When he was 16, Clayton Belcher built a video game demo of a color-based puzzle called Splotches. It wasn’t his first experiment as a developer, and it wouldn’t be his last. “Ever since my dad came home with a coworker’s old Super Nintendo when I was a kid, I’ve always loved the idea of making my own games,” Belcher says.
The game that grew out of that demo, however, will be his first on a Nintendo system when it goes live on the Nintendo Switch early next month.
While launching on such a large platform is a breakthrough, it isn’t the game—or Belcher’s—first big break. His company, Jolly Crouton Media Ltd., boasts four games and two apps, and plays an active role in the Cincinnati gaming community. It celebrates old school gaming with groups like Cheat Codes, which is dedicated to reintroducing hidden, Easter egg content into indie games. Belcher himself is vice chair of the local International Game Developers Association (IGDA) chapter, and his early success with Splotches helped make it all possible.
Belcher developed the original demo into a full game with little more than advice and tips from a game developer forum. Its original commercial release helped him pay for college and put the game in front of thousands of people, but he wasn’t quite satisfied.
“It had rough edges, and my knowledge of the crafts involved in making games had grown,” he says. “So like a madman, I remade it.”
With help from Jacob Borison—with whom he made another game, Rodent Rush—Belcher set to work adding puzzles, improving the level maker, and introducing more intuitive mechanics. This project also boosted the two developers’ connection to the next level. Belcher and Borison were internet friends. They spoke on the phone for the first time to congratulate each other after Splotches 2.0 was released in 2018 on Steam, iPad, and iPhone.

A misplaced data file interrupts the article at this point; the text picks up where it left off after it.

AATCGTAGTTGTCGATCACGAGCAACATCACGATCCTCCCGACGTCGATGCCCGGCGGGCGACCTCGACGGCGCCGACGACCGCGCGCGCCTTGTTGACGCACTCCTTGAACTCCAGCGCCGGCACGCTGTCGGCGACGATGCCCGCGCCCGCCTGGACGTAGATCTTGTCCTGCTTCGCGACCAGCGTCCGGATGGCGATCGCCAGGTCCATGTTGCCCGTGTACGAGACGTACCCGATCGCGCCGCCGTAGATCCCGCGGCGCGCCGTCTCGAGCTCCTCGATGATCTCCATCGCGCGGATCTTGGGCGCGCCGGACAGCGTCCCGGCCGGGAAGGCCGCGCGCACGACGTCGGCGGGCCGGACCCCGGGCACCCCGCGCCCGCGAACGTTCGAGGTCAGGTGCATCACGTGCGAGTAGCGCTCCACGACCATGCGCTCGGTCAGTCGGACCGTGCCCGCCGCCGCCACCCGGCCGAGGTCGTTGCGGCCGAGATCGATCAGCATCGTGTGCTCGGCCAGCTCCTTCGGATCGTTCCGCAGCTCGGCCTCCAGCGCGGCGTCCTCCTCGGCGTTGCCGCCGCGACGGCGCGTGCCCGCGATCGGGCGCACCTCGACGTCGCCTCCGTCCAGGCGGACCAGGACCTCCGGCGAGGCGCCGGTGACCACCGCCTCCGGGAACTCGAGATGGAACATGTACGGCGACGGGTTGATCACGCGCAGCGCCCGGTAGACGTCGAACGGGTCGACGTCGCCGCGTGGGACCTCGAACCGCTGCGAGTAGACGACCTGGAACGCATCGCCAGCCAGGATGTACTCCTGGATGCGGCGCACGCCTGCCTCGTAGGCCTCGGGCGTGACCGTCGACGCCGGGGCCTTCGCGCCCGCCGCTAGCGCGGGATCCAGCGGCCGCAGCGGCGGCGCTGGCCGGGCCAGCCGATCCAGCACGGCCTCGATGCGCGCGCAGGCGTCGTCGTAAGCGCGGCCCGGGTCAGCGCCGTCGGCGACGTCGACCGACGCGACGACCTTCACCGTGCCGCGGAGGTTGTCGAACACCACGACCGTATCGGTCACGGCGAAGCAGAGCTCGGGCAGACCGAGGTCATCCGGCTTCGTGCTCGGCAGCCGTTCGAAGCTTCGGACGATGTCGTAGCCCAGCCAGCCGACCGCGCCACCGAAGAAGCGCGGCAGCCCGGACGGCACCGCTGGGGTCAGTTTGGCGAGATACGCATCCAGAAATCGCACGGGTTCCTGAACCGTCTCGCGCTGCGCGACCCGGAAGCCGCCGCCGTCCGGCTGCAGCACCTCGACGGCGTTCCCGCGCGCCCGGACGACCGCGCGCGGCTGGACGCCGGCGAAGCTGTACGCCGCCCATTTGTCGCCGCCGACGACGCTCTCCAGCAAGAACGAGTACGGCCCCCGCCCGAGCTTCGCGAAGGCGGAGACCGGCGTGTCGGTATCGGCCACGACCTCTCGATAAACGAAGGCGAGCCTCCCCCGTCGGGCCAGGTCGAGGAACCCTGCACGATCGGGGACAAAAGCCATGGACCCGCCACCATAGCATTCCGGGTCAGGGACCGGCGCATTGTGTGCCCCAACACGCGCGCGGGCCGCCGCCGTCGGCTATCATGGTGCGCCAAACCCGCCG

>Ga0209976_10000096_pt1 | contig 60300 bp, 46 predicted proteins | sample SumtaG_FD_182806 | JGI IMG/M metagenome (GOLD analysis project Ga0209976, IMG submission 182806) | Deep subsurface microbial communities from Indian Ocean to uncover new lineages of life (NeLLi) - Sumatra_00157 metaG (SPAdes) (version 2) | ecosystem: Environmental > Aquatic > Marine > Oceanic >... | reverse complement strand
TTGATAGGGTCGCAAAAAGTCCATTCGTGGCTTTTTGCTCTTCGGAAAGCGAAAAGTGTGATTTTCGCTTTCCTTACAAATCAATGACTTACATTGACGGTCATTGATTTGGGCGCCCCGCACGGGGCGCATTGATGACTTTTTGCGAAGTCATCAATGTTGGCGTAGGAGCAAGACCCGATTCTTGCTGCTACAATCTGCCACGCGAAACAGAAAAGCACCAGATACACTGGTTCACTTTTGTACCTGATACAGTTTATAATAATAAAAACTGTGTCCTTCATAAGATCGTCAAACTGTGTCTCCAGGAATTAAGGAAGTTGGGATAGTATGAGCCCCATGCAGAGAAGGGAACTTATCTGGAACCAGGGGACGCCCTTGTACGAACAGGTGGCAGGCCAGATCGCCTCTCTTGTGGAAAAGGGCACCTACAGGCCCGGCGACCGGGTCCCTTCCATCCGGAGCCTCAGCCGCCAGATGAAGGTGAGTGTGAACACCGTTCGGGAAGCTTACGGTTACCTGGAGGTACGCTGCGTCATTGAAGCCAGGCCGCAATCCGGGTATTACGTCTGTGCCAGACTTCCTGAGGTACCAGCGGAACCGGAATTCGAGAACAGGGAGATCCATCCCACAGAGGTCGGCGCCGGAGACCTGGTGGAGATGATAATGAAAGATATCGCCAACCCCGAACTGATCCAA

The game features the music of Johan Hargne, and a small group of beta testers and puzzle contributors helped things come together. But even with great teammates, game development is a slow process, and this next evolution has been four years in the making.
“There are a lot of moving parts, a lot of assets that need to be made, tons of testing to be done–it almost always takes longer than you’d expect,” Belcher explains. “We joke that there’s the first 90% of making a game, and then the second 90% of making a game.”
Belcher, however, is a man who wears many hats, and he rarely does one thing at a time. He’s working on bringing two other Jolly Crouton titles to Nintendo Switch—Match Point, developed with JC employee Austin Huebner, and Franchise Wars created with Brandon Song of Tiny Warrior Games in Chicago. He’s also excited about two prototype games in the works. It’s a good time to stay busy because once again, Splotches is putting things in motion.
“Having a game on a Nintendo system is the fulfillment of a childhood dream,” Belcher says. “It’s also a huge new audience for Splotches, and one that matches the game’s target really well. It’s a big, official next step for our studio.”
It’s a success story he plans to keep local. “My plan has always been to grow Jolly Crouton Media as a studio here in Cincinnati,” he notes. “We want to build characters and universes that become familiar and fond, and alongside other developers in the area, help establish the city as a game dev city.”